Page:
I zoomed in on the subject with a focal length of 144 mm and took an ISO 2500 exposure at an aperture of f/9, which provided a fast enough shutter speed (1/100 second) to ensure sharp focus. After that exposure, I waited for the man to move out of the frame as I focused on a good composition. I reduced the focal length to 111 mm and lowered the ISO to 50. This way I could avoid creating noise in the RAW file, and the final image would be sharp and clean. The polarizer provided better colors and a little more dynamic range, so I didn’t remove it from the lens. At f/9 I had to compensate with a slow shutter speed (0.4 second) so that the light and brightness would match my previous exposure.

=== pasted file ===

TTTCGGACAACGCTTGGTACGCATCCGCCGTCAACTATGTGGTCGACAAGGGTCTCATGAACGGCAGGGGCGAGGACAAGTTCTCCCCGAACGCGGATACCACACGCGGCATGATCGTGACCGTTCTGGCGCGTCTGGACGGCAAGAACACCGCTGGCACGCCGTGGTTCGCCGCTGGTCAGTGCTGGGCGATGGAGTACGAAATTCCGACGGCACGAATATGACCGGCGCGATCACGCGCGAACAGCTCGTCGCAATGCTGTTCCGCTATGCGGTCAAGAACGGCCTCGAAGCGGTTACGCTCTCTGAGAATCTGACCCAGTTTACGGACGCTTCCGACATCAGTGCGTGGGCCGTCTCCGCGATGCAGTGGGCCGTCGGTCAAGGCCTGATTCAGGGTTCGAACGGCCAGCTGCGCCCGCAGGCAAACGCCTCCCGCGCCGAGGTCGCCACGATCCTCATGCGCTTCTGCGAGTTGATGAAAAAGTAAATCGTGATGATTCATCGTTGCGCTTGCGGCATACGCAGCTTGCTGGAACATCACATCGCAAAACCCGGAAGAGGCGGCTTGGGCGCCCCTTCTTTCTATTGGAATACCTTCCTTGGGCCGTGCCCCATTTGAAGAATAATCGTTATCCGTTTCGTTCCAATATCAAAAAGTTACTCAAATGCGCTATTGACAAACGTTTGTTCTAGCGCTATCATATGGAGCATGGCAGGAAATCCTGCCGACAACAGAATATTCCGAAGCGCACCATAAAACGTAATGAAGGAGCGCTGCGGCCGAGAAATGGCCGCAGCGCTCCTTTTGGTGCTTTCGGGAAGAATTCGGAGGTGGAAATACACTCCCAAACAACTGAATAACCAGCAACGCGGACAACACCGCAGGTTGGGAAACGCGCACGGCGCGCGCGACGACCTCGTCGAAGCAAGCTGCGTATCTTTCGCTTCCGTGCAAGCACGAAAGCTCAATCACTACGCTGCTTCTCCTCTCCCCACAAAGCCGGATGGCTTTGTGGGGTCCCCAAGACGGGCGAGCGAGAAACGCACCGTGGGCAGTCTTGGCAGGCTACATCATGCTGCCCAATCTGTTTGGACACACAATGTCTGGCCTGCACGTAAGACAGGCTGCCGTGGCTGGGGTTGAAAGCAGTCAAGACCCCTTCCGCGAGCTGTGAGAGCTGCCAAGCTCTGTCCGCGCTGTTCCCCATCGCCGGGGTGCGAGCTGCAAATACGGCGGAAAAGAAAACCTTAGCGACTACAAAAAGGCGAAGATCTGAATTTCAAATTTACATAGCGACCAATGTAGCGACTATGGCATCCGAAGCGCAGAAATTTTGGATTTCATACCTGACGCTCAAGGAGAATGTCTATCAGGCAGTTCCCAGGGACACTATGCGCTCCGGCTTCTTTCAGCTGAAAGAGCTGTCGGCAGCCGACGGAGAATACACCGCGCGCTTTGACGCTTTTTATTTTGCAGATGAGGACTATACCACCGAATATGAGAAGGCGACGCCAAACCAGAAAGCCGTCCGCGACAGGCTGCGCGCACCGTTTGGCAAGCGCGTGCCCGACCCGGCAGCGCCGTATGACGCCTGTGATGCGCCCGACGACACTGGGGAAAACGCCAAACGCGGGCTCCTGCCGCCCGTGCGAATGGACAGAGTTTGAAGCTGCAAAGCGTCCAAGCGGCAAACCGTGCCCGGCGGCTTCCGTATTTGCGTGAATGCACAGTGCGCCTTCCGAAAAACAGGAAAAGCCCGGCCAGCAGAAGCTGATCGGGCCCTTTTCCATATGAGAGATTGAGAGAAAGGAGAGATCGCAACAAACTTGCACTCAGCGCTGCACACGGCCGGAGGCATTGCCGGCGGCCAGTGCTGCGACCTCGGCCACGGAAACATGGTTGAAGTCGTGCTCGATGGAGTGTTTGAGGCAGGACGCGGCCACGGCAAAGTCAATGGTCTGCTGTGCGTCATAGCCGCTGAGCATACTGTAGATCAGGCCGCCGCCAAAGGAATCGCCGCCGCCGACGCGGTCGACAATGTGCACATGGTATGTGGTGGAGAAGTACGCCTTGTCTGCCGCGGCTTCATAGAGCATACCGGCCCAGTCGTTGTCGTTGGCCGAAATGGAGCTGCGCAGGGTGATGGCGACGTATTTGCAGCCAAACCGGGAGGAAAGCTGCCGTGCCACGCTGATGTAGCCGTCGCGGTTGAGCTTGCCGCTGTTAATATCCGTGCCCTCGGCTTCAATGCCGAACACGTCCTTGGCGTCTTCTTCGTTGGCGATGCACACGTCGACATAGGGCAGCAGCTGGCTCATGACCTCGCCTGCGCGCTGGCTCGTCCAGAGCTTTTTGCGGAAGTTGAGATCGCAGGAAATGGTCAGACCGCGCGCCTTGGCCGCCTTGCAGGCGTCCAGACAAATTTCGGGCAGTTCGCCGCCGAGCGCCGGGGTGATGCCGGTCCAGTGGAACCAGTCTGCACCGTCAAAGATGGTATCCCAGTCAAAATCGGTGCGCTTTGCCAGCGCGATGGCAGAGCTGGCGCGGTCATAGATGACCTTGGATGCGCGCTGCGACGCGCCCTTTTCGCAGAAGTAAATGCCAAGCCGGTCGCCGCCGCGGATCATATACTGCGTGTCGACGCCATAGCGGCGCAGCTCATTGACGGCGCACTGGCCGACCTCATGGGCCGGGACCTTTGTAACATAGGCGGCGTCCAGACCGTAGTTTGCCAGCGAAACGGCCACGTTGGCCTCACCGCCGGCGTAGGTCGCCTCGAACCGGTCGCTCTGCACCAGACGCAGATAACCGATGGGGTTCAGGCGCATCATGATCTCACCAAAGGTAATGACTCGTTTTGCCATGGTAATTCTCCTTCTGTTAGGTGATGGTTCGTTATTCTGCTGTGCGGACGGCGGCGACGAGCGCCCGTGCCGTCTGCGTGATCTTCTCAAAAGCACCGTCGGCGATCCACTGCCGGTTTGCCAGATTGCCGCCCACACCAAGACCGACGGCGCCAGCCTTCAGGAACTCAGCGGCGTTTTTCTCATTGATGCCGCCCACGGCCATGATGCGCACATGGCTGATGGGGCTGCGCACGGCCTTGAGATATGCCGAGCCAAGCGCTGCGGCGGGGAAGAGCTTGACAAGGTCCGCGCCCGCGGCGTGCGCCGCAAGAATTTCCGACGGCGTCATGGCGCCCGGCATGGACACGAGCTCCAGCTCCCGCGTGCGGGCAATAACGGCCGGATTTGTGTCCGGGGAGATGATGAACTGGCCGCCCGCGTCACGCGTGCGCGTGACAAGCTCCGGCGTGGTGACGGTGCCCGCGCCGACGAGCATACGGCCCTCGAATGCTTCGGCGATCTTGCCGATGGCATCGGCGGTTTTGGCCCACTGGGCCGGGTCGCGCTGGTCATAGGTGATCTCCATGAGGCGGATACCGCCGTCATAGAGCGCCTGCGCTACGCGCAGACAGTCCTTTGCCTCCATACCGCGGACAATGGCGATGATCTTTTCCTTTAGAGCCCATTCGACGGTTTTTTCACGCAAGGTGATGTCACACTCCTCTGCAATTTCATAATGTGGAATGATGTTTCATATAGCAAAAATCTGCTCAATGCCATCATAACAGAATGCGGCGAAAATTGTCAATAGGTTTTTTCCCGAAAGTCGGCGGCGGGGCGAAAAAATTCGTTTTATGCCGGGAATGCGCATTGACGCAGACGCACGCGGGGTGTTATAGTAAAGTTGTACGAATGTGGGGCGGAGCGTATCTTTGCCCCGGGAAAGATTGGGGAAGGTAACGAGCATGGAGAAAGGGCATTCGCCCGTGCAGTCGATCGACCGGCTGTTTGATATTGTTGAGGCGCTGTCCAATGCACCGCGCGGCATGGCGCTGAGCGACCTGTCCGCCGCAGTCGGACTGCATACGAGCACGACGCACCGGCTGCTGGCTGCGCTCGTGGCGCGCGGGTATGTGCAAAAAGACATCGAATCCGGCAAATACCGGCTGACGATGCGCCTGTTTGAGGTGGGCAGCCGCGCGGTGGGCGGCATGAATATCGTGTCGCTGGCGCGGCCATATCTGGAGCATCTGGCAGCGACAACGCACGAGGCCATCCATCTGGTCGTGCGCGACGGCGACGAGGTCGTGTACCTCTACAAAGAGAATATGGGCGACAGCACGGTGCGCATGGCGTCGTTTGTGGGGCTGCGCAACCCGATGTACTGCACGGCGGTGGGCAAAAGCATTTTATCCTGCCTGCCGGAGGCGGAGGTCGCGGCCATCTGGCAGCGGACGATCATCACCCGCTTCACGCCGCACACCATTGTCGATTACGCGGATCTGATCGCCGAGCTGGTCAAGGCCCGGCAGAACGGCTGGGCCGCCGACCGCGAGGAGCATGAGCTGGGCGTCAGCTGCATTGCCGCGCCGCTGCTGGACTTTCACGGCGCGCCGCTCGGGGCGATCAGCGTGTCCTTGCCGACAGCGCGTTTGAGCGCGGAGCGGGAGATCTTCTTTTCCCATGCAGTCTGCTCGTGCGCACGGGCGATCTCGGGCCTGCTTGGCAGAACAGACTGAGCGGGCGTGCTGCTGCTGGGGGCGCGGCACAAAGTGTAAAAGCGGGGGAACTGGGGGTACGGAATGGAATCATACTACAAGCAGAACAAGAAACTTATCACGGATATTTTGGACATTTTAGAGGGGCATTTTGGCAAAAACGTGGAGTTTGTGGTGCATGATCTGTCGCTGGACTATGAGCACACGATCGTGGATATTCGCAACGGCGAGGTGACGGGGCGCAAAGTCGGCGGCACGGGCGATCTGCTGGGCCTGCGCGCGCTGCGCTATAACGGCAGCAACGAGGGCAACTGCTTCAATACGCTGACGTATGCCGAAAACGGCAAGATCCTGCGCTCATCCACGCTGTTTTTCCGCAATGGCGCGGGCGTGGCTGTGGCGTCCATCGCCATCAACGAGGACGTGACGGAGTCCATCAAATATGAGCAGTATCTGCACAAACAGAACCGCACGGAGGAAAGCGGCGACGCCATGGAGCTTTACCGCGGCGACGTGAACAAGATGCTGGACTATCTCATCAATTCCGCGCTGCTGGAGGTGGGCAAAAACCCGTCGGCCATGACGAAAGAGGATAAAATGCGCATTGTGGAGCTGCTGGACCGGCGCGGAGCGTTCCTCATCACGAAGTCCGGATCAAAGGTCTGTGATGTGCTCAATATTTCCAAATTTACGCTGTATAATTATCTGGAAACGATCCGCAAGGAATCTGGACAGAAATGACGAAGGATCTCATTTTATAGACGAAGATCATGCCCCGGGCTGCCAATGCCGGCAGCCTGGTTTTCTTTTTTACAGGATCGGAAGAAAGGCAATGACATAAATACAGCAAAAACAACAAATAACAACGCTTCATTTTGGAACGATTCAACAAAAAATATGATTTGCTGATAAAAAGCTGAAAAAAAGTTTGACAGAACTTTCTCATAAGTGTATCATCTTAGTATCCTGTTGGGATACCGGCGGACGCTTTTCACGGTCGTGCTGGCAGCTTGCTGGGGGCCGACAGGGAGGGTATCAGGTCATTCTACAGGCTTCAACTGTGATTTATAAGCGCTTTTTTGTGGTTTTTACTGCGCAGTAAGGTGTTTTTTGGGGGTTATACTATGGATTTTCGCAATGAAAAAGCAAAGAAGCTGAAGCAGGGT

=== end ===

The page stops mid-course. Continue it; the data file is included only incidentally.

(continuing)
Post Processing
The images were processed in Lightroom and Photoshop.

1) I opened up the two exposures in Lightroom, but I only made some adjustments to the environment/forest exposure. The original already had good exposure and contrast, but I wanted a little more light and detail in the tree trunks and the leaves. I copied the original and moved the Exposure slider a little to the right, about half a stop, to brighten the image. Then I made a Tone Curve adjustment with a slight S-shaped curve, which affected mainly the midtones. Now I had three RAW files: one untouched RAW file of the man, one untouched RAW file of the environment and one processed RAW file of the environment. I exported the three files to Photoshop.

2) In Photoshop, the base/background layer was the untouched exposure of the environment. On top of that was the processed layer of the environment and on top of that was the untouched layer of the man.